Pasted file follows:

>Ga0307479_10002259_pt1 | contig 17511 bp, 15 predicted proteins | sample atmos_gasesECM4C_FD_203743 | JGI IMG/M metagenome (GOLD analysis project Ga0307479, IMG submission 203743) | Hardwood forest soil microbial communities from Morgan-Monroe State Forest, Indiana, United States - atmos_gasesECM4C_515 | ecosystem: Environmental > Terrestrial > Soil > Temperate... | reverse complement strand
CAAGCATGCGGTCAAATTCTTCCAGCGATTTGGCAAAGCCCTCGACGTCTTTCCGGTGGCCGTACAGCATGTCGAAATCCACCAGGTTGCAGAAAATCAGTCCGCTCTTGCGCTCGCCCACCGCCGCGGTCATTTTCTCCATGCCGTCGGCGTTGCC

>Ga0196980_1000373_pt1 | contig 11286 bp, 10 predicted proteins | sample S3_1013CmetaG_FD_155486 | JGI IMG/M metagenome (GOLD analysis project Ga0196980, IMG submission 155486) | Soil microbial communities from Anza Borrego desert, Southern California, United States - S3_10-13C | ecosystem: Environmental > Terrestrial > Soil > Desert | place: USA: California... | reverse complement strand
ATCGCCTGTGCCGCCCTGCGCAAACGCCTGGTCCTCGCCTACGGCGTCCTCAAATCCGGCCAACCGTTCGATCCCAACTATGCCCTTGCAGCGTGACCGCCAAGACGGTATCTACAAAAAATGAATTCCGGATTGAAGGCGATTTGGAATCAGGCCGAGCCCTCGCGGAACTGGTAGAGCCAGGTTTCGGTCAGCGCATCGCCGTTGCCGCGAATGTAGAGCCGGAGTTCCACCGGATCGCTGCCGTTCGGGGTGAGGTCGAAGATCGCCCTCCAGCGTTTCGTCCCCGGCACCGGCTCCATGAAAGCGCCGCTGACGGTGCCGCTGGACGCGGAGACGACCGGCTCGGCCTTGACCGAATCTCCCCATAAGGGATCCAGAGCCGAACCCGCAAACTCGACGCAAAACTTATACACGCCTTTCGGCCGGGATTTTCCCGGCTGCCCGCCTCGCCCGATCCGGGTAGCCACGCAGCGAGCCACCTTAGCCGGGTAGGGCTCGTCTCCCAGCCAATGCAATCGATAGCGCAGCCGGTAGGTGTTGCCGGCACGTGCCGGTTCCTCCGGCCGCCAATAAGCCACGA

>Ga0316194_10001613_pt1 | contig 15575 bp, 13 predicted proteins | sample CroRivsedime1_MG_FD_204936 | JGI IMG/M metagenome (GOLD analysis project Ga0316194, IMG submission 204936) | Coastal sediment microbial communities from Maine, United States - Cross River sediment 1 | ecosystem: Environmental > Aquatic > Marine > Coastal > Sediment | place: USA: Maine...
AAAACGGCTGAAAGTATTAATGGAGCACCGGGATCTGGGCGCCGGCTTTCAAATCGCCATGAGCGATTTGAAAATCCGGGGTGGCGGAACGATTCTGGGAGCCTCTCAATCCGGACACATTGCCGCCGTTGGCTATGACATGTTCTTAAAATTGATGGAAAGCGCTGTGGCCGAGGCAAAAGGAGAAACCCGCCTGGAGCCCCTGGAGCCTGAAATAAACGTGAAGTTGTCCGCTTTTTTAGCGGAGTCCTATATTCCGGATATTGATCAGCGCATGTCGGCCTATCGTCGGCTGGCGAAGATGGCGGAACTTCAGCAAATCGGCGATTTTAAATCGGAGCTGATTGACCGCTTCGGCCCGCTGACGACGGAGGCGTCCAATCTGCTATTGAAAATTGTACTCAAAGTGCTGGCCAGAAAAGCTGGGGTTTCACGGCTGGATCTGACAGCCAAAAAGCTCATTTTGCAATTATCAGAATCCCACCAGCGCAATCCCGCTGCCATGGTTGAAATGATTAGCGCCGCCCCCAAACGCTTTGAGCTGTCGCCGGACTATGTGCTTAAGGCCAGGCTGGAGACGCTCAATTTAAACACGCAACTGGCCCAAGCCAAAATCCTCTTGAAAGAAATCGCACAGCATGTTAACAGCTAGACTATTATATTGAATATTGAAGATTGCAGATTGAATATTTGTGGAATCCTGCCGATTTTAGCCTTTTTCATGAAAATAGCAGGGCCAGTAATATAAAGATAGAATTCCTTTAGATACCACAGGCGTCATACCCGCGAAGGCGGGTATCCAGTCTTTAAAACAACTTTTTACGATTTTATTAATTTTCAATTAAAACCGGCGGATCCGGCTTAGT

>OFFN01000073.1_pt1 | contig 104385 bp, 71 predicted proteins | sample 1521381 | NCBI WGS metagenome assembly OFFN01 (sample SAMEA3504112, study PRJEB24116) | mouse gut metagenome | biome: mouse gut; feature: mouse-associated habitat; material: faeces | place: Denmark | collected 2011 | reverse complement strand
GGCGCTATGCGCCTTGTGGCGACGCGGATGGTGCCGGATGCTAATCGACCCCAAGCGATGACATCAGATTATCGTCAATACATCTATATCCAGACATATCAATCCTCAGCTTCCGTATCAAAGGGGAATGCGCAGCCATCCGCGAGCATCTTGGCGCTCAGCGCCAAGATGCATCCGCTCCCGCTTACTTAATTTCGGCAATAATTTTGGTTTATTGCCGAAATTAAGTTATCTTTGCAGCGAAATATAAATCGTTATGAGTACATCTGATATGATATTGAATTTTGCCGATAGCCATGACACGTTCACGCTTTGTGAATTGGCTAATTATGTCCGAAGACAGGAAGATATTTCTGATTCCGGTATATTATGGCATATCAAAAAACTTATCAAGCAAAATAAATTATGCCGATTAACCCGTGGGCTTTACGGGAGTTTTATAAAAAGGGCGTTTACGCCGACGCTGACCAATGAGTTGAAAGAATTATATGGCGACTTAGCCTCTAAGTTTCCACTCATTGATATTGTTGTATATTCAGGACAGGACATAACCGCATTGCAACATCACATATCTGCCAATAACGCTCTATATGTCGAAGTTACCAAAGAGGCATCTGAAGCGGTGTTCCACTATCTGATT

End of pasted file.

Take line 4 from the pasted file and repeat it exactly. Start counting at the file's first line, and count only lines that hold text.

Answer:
ATCGCCTGTGCCGCCCTGCGCAAACGCCTGGTCCTCGCCTACGGCGTCCTCAAATCCGGCCAACCGTTCGATCCCAACTATGCCCTTGCAGCGTGACCGCCAAGACGGTATCTACAAAAAATGAATTCCGGATTGAAGGCGATTTGGAATCAGGCCGAGCCCTCGCGGAACTGGTAGAGCCAGGTTTCGGTCAGCGCATCGCCGTTGCCGCGAATGTAGAGCCGGAGTTCCACCGGATCGCTGCCGTTCGGGGTGAGGTCGAAGATCGCCCTCCAGCGTTTCGTCCCCGGCACCGGCTCCATGAAAGCGCCGCTGACGGTGCCGCTGGACGCGGAGACGACCGGCTCGGCCTTGACCGAATCTCCCCATAAGGGATCCAGAGCCGAACCCGCAAACTCGACGCAAAACTTATACACGCCTTTCGGCCGGGATTTTCCCGGCTGCCCGCCTCGCCCGATCCGGGTAGCCACGCAGCGAGCCACCTTAGCCGGGTAGGGCTCGTCTCCCAGCCAATGCAATCGATAGCGCAGCCGGTAGGTGTTGCCGGCACGTGCCGGTTCCTCCGGCCGCCAATAAGCCACGA